The use of cannabis for medical purposes is a controversial issue that is currently being debated in the Queensland Parliament. The term medical cannabis, also known as medical marijuana, refers to the use of the whole unprocessed cannabis plant or its basic extracts to relieve pain for many conditions and diseases [ CITATION Jac15 l 3081 ]. This can range from epilepsy, AIDS, anxiety, arthritis, cancer and glaucoma. Despite its potential to assist in medical conditions, the Queensland legislation states that medical cannabis is a Schedule 2 dangerous drug (Austlii, 1987). However, since the cannabis plant contains chemicals, cannabinoids, that can assist in the relief and treatment of a variety of illnesses, many experts argue it has a purpose in medicine[ CITATION Cla15 l 3081 ]. In fact, according to the 2010 National Strategy Household Survey Report, 68.8% of people support the use of medical cannabis [ CITATION 20111 l 3081 ]. Therefore, the Queensland Government, medical experts, members of society and individual's with medical conditions who could benefit from the use of medical cannabis are key stakeholders in this issue. The legal system in Queensland is inadequately protecting the rights of individuals by denying patients beneficial medical care and therefore, not upholding its commitment to Article 25 of the Universal Declaration of Human Rights.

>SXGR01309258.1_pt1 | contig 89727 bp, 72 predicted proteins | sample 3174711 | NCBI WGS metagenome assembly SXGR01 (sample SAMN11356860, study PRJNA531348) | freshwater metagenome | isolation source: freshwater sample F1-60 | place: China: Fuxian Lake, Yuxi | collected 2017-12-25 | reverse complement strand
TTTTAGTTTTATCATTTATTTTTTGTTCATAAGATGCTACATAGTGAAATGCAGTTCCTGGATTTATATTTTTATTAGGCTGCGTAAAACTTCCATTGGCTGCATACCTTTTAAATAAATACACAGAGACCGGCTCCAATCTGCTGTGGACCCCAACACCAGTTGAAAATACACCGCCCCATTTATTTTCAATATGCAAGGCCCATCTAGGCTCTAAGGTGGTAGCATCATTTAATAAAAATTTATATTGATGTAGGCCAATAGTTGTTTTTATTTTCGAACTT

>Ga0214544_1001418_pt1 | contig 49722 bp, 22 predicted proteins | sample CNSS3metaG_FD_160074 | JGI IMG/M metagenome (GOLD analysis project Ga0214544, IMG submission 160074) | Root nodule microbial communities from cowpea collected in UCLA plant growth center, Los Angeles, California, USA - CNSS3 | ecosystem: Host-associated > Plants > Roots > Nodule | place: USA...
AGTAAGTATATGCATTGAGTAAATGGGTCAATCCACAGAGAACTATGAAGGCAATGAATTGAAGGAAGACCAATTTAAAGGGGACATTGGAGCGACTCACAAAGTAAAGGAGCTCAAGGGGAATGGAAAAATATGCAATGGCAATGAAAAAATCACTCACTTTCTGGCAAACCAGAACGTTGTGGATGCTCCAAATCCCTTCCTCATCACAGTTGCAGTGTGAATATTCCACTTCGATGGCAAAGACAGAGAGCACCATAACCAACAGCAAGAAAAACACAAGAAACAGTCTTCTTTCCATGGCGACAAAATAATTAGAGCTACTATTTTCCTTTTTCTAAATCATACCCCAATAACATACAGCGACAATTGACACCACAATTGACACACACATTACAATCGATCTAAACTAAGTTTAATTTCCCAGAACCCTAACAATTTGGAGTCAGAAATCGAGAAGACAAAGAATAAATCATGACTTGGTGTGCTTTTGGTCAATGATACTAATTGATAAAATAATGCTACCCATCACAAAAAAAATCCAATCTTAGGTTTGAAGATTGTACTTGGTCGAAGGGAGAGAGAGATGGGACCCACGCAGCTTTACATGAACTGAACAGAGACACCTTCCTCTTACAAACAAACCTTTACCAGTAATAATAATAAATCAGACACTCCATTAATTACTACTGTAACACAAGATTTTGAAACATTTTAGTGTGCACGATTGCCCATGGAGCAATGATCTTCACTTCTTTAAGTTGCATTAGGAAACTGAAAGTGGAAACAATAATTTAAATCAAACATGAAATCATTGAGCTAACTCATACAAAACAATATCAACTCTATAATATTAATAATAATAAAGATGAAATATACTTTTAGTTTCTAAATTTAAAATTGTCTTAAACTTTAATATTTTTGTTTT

Australia is a founding member of the United Nation and therefore is obliged to uphold all articles within the Universal Declaration of Human Rights (UDHR). Article 25 specifically states that, "Everyone has the right to a standard of living adequate for the health and well-being of himself and of his family, including medical care" (The Universal Declaration of Human Rights). .
Cannabis, for medical purposes is produced from the non- psychoactive component of the plant and contains the chemical Cannabinoids (CBD) in high concentrations[ CITATION Lea14 l 3081 ].